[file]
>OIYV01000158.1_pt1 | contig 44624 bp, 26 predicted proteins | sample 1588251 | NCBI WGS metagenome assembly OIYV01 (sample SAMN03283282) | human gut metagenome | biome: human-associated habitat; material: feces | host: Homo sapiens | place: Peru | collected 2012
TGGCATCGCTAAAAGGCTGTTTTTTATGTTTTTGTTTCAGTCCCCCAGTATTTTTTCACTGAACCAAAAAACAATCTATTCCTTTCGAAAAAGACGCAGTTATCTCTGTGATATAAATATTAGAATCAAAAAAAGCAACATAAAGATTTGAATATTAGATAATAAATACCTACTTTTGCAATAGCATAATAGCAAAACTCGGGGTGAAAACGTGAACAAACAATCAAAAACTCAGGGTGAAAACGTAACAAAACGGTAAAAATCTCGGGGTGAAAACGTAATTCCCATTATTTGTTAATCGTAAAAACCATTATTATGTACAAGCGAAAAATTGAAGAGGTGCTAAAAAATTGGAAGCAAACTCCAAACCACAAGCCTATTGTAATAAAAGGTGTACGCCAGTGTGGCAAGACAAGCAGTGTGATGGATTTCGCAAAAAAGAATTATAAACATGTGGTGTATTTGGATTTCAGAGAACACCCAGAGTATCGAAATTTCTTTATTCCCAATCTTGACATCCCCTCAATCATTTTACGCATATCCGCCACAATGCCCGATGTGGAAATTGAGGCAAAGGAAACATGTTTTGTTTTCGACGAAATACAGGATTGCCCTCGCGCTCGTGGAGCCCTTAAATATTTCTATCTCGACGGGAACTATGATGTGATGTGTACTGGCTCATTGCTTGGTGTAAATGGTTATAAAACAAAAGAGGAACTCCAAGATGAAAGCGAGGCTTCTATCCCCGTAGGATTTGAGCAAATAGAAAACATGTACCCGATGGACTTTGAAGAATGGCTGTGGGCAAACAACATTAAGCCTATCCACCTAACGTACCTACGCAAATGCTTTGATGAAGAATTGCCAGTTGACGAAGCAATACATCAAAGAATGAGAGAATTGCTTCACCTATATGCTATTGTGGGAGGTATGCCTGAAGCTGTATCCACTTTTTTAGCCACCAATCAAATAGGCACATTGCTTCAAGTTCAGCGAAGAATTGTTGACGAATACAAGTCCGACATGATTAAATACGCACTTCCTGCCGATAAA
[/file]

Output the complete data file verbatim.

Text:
>OIYV01000158.1_pt1 | contig 44624 bp, 26 predicted proteins | sample 1588251 | NCBI WGS metagenome assembly OIYV01 (sample SAMN03283282) | human gut metagenome | biome: human-associated habitat; material: feces | host: Homo sapiens | place: Peru | collected 2012
TGGCATCGCTAAAAGGCTGTTTTTTATGTTTTTGTTTCAGTCCCCCAGTATTTTTTCACTGAACCAAAAAACAATCTATTCCTTTCGAAAAAGACGCAGTTATCTCTGTGATATAAATATTAGAATCAAAAAAAGCAACATAAAGATTTGAATATTAGATAATAAATACCTACTTTTGCAATAGCATAATAGCAAAACTCGGGGTGAAAACGTGAACAAACAATCAAAAACTCAGGGTGAAAACGTAACAAAACGGTAAAAATCTCGGGGTGAAAACGTAATTCCCATTATTTGTTAATCGTAAAAACCATTATTATGTACAAGCGAAAAATTGAAGAGGTGCTAAAAAATTGGAAGCAAACTCCAAACCACAAGCCTATTGTAATAAAAGGTGTACGCCAGTGTGGCAAGACAAGCAGTGTGATGGATTTCGCAAAAAAGAATTATAAACATGTGGTGTATTTGGATTTCAGAGAACACCCAGAGTATCGAAATTTCTTTATTCCCAATCTTGACATCCCCTCAATCATTTTACGCATATCCGCCACAATGCCCGATGTGGAAATTGAGGCAAAGGAAACATGTTTTGTTTTCGACGAAATACAGGATTGCCCTCGCGCTCGTGGAGCCCTTAAATATTTCTATCTCGACGGGAACTATGATGTGATGTGTACTGGCTCATTGCTTGGTGTAAATGGTTATAAAACAAAAGAGGAACTCCAAGATGAAAGCGAGGCTTCTATCCCCGTAGGATTTGAGCAAATAGAAAACATGTACCCGATGGACTTTGAAGAATGGCTGTGGGCAAACAACATTAAGCCTATCCACCTAACGTACCTACGCAAATGCTTTGATGAAGAATTGCCAGTTGACGAAGCAATACATCAAAGAATGAGAGAATTGCTTCACCTATATGCTATTGTGGGAGGTATGCCTGAAGCTGTATCCACTTTTTTAGCCACCAATCAAATAGGCACATTGCTTCAAGTTCAGCGAAGAATTGTTGACGAATACAAGTCCGACATGATTAAATACGCACTTCCTGCCGATAAA